Should it be legal for supermarkets to open on Thanksgiving? Andrew Morriss says "yes," but Massachusetts' Attorney General says no -- and is enforcing his state's old blue law against Whole Foods markets.
In response to my post on the Massachusetts law requiring that supermarkets close on Thanksgiving, some commenters suggested such laws served a valuable purpose insofar as they insulate stores that wish to close on holidays from competition. Without such laws, these commenters suggest, it's only a matter of time before all stores open on holidays so as not to lose business to their competitors. In a sense, there is a "race to the bottom" that forces all market participants to adopt a suboptimal policy. From this perspective, the law does not deny "choice" as much as it privileges one choice (closing on holidays) over another (opening on holidays). In either instance, some stores (and employees and consumers) will be deprived of their choice, so the question becomes which policy option is preferrable.
This is an interesting argument -- and one that is theoretically plausible. But it is also possible (and I would suggest, more likely) that the competitive pressures are not all that great. Of course staying closed when one's competitors are open entails costs, but this does not mean one cannot compete unless one matches a competitor hour-for-hour, day-for-day. Staying open for the convenience of consumers is one of many areas in which companies will compete with one another, and all such choices involve trade-offs. Stores will only open on holidays if they believe doing so will generate enough business (or goodwill) to offset the costs. In this regard, staying open on holidays is not materially different than staying open late at night or offering additional, labor-intensive customer service.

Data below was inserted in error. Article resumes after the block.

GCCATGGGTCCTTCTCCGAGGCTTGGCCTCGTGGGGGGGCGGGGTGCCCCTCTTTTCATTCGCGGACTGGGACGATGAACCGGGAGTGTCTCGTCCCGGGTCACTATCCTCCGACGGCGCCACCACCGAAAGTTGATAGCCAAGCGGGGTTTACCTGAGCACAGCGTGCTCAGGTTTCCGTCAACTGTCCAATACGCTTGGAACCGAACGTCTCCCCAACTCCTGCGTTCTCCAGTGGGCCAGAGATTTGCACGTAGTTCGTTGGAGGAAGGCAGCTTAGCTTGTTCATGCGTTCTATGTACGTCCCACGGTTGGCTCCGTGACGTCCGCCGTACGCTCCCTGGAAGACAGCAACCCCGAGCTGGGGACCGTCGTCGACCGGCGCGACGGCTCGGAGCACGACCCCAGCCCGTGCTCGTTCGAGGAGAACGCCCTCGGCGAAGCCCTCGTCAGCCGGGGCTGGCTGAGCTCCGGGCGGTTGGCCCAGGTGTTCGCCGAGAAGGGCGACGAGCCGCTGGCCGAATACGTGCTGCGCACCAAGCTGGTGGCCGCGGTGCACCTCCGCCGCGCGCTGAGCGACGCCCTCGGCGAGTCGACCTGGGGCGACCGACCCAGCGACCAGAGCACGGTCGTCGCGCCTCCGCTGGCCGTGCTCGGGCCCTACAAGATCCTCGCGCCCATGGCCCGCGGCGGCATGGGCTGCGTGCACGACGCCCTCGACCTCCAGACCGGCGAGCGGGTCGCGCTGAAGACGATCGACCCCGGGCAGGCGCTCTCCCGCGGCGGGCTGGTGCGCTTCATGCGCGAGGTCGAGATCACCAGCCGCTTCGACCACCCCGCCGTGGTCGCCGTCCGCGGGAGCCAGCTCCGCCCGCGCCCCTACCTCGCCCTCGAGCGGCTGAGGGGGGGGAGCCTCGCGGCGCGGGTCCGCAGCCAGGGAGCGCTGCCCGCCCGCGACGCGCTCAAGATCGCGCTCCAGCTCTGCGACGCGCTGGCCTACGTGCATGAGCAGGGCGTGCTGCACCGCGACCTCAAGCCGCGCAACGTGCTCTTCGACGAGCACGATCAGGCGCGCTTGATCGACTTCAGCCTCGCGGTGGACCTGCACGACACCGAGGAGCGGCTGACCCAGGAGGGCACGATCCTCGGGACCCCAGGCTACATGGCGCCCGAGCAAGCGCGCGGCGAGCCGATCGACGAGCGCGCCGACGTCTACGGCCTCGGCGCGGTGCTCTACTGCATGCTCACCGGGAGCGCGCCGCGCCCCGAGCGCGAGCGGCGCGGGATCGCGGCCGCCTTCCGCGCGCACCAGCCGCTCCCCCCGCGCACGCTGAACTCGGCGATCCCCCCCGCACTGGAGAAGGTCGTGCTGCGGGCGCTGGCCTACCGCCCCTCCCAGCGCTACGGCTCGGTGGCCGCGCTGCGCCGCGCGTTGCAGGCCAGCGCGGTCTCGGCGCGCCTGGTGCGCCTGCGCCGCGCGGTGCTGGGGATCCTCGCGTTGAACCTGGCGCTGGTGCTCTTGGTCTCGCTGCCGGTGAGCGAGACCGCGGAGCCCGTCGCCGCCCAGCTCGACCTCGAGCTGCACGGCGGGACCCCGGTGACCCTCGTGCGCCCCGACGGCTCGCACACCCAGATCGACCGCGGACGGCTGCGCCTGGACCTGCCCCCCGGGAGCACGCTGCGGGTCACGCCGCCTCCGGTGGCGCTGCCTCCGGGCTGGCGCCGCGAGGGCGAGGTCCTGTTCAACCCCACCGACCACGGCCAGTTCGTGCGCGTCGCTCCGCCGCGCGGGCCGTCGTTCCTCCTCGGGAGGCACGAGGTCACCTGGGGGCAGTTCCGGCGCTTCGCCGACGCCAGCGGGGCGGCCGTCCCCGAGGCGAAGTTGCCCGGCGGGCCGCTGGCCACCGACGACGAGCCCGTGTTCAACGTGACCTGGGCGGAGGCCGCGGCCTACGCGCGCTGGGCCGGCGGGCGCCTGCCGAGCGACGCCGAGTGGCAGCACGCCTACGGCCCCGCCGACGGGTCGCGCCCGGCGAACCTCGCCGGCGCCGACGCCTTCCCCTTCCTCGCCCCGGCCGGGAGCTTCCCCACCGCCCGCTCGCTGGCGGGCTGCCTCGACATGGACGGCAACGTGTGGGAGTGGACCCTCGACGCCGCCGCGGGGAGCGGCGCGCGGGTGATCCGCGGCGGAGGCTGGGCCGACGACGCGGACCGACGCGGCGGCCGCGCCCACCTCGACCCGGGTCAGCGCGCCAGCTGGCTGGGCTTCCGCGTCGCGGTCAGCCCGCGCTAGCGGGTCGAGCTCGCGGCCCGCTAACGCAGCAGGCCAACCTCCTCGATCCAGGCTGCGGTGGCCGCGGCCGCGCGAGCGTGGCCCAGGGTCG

What of the empirical evidence? Are there successful business enterprises that resist the competitive pressure to open on holidays and Sundays? Yes. William T. Bogart points out that Chick-Fil-A restaurants close on Sundays because of the religious preferences of the chain's founder. The chain is quite successful despite this policy, even opening stores in malls and airports despite the Sunday closure policy.
This should not be a surprise. We see the same dynamic in buisness hours in various industries, but we do not see a similar "race to the bottom." Some banks have extended hours and open on weekends, others do not. Some pharmacies are open 24 hours, others have very limited hours. The competitive dynamic does not produce a uniform policy. To the contrary, it encourages diversity to meet the diverse wnats and needs of consumers. Over all, most stores are open at those times when most consumers want to purcahse goods and services. And when it comes to holidays and Sundays, whether stores are open is more a function of consumer demand and manager preference, than anything else.
The bottom line: Were Massachusetts' blue laws repealed, many stores would still be closed on Thanksgiving, but forgetful or non-celebrating consumers would also be able purchase necessary items and the handful of stores that remained open.
The Blue Mass Group has its own anti-Blue-law post here.